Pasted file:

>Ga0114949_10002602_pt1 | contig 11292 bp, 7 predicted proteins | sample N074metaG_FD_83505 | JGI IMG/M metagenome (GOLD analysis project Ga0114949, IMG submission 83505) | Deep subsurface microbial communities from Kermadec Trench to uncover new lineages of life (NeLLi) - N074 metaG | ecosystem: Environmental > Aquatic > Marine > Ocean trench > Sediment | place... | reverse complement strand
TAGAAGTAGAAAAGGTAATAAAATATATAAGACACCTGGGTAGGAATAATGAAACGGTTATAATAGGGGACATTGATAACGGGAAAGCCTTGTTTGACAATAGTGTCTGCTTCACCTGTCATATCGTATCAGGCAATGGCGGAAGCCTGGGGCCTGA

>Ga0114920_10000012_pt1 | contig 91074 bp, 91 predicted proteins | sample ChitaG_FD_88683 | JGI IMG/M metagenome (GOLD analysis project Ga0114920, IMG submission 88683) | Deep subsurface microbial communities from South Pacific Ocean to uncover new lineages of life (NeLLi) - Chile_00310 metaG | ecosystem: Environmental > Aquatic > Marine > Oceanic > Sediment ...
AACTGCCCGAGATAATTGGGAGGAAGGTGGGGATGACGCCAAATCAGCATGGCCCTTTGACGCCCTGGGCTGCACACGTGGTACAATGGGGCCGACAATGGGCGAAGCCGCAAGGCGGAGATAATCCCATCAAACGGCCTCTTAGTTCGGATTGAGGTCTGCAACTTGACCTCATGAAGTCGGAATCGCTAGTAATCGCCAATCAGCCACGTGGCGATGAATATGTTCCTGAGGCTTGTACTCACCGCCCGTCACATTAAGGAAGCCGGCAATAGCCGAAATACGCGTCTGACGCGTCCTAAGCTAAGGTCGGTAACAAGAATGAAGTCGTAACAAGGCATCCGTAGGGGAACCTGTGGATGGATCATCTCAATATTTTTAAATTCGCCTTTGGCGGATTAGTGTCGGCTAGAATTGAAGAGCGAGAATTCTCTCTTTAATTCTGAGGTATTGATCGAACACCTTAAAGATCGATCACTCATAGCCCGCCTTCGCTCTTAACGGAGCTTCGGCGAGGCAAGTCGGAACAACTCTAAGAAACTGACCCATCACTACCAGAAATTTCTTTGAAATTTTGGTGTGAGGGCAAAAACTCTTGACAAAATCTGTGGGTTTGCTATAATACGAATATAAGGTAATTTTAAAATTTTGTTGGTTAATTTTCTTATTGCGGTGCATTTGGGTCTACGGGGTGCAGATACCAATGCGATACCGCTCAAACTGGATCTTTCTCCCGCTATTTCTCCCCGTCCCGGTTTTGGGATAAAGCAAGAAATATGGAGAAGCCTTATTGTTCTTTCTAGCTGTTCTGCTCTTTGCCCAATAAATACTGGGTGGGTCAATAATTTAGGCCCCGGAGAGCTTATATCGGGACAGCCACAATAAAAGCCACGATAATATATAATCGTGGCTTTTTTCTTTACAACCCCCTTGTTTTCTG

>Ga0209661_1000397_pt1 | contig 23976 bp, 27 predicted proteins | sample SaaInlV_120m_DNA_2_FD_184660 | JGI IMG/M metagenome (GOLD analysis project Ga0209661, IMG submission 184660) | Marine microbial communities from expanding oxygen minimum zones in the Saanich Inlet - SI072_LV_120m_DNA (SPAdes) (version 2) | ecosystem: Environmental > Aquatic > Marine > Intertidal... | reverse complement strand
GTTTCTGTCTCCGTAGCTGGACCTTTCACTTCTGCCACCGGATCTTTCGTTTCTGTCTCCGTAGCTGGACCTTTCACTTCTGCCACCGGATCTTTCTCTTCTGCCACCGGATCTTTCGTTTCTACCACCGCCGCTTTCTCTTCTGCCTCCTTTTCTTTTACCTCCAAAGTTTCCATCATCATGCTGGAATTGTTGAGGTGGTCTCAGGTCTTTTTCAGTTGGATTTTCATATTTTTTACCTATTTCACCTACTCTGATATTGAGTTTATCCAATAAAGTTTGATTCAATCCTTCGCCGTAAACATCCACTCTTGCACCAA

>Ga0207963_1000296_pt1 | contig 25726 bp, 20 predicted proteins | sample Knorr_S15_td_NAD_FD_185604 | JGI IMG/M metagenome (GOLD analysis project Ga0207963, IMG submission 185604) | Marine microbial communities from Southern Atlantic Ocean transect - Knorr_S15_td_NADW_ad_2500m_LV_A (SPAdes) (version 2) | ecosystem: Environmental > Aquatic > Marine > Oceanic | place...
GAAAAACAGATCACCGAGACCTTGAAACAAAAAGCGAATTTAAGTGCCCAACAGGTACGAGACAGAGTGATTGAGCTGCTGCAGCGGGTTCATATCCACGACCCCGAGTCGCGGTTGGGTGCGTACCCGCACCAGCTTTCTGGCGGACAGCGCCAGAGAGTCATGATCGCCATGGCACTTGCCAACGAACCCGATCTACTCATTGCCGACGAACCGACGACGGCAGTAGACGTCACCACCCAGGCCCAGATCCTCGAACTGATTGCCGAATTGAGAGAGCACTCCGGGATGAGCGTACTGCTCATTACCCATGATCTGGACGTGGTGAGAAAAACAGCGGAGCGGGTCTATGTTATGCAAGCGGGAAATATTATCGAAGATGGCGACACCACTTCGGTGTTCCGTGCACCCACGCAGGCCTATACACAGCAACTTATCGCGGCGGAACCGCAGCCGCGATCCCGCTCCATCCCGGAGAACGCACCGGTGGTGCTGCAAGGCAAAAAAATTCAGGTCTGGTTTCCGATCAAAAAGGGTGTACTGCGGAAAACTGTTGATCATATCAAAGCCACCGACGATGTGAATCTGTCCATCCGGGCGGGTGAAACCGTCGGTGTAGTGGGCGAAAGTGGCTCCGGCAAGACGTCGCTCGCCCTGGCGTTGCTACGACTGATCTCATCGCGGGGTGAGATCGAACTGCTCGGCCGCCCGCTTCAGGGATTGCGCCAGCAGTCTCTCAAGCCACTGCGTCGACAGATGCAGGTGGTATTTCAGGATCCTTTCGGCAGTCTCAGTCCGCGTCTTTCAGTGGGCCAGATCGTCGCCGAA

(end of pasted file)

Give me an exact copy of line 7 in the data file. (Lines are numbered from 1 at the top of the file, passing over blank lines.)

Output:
>Ga0207963_1000296_pt1 | contig 25726 bp, 20 predicted proteins | sample Knorr_S15_td_NAD_FD_185604 | JGI IMG/M metagenome (GOLD analysis project Ga0207963, IMG submission 185604) | Marine microbial communities from Southern Atlantic Ocean transect - Knorr_S15_td_NADW_ad_2500m_LV_A (SPAdes) (version 2) | ecosystem: Environmental > Aquatic > Marine > Oceanic | place...